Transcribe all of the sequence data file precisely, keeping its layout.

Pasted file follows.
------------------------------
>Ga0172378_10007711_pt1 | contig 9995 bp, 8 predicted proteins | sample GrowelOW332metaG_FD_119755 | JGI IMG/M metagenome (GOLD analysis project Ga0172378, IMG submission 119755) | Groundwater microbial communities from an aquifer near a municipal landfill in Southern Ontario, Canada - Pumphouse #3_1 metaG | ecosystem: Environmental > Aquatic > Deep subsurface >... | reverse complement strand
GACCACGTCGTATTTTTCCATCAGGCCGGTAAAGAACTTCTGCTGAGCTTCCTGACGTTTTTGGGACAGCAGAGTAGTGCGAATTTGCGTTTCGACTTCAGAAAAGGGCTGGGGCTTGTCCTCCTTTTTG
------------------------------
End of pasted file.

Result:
>Ga0172378_10007711_pt1 | contig 9995 bp, 8 predicted proteins | sample GrowelOW332metaG_FD_119755 | JGI IMG/M metagenome (GOLD analysis project Ga0172378, IMG submission 119755) | Groundwater microbial communities from an aquifer near a municipal landfill in Southern Ontario, Canada - Pumphouse #3_1 metaG | ecosystem: Environmental > Aquatic > Deep subsurface >... | reverse complement strand
GACCACGTCGTATTTTTCCATCAGGCCGGTAAAGAACTTCTGCTGAGCTTCCTGACGTTTTTGGGACAGCAGAGTAGTGCGAATTTGCGTTTCGACTTCAGAAAAGGGCTGGGGCTTGTCCTCCTTTTTG